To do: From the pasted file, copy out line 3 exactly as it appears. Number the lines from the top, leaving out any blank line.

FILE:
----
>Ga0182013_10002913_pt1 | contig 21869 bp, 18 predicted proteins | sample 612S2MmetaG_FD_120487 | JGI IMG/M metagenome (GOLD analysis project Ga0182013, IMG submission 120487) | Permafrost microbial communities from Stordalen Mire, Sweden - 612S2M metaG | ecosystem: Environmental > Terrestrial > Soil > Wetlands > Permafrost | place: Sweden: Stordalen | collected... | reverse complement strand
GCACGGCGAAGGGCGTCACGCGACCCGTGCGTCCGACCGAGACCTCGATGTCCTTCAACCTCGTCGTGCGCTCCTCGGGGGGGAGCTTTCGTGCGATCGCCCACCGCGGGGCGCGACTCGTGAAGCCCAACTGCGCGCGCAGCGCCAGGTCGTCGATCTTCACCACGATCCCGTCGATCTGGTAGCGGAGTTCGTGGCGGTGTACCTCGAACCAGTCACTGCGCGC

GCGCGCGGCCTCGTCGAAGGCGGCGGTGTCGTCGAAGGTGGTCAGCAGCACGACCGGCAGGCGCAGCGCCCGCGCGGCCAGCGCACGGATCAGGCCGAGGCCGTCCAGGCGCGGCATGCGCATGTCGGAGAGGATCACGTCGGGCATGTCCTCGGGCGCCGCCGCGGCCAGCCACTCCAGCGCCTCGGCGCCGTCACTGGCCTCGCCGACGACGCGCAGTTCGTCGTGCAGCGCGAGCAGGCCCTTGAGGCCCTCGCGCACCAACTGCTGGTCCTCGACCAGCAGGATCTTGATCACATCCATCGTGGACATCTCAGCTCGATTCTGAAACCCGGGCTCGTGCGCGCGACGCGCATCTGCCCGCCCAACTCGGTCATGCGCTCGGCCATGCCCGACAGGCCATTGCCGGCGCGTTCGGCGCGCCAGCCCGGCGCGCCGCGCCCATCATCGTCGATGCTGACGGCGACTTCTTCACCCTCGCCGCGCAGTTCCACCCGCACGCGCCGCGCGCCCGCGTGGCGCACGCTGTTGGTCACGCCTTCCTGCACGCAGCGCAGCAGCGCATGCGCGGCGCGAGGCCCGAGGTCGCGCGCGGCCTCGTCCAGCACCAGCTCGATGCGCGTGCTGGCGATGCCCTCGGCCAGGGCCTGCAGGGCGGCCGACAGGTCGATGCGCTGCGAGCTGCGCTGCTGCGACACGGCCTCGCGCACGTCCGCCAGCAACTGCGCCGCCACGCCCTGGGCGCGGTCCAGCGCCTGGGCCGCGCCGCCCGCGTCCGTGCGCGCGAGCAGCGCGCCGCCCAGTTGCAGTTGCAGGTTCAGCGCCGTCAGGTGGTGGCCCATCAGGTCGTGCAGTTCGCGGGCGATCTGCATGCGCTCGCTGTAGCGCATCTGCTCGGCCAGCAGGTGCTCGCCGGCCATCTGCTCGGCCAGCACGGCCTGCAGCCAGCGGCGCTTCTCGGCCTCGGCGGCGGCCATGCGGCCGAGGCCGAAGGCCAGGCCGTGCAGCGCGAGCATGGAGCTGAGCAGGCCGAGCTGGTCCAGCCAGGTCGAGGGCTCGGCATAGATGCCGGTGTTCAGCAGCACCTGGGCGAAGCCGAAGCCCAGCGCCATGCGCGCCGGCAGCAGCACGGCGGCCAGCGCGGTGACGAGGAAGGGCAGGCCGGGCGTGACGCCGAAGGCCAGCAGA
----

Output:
GCGCGCGGCCTCGTCGAAGGCGGCGGTGTCGTCGAAGGTGGTCAGCAGCACGACCGGCAGGCGCAGCGCCCGCGCGGCCAGCGCACGGATCAGGCCGAGGCCGTCCAGGCGCGGCATGCGCATGTCGGAGAGGATCACGTCGGGCATGTCCTCGGGCGCCGCCGCGGCCAGCCACTCCAGCGCCTCGGCGCCGTCACTGGCCTCGCCGACGACGCGCAGTTCGTCGTGCAGCGCGAGCAGGCCCTTGAGGCCCTCGCGCACCAACTGCTGGTCCTCGACCAGCAGGATCTTGATCACATCCATCGTGGACATCTCAGCTCGATTCTGAAACCCGGGCTCGTGCGCGCGACGCGCATCTGCCCGCCCAACTCGGTCATGCGCTCGGCCATGCCCGACAGGCCATTGCCGGCGCGTTCGGCGCGCCAGCCCGGCGCGCCGCGCCCATCATCGTCGATGCTGACGGCGACTTCTTCACCCTCGCCGCGCAGTTCCACCCGCACGCGCCGCGCGCCCGCGTGGCGCACGCTGTTGGTCACGCCTTCCTGCACGCAGCGCAGCAGCGCATGCGCGGCGCGAGGCCCGAGGTCGCGCGCGGCCTCGTCCAGCACCAGCTCGATGCGCGTGCTGGCGATGCCCTCGGCCAGGGCCTGCAGGGCGGCCGACAGGTCGATGCGCTGCGAGCTGCGCTGCTGCGACACGGCCTCGCGCACGTCCGCCAGCAACTGCGCCGCCACGCCCTGGGCGCGGTCCAGCGCCTGGGCCGCGCCGCCCGCGTCCGTGCGCGCGAGCAGCGCGCCGCCCAGTTGCAGTTGCAGGTTCAGCGCCGTCAGGTGGTGGCCCATCAGGTCGTGCAGTTCGCGGGCGATCTGCATGCGCTCGCTGTAGCGCATCTGCTCGGCCAGCAGGTGCTCGCCGGCCATCTGCTCGGCCAGCACGGCCTGCAGCCAGCGGCGCTTCTCGGCCTCGGCGGCGGCCATGCGGCCGAGGCCGAAGGCCAGGCCGTGCAGCGCGAGCATGGAGCTGAGCAGGCCGAGCTGGTCCAGCCAGGTCGAGGGCTCGGCATAGATGCCGGTGTTCAGCAGCACCTGGGCGAAGCCGAAGCCCAGCGCCATGCGCGCCGGCAGCAGCACGGCGGCCAGCGCGGTGACGAGGAAGGGCAGGCCGGGCGTGACGCCGAAGGCCAGCAGA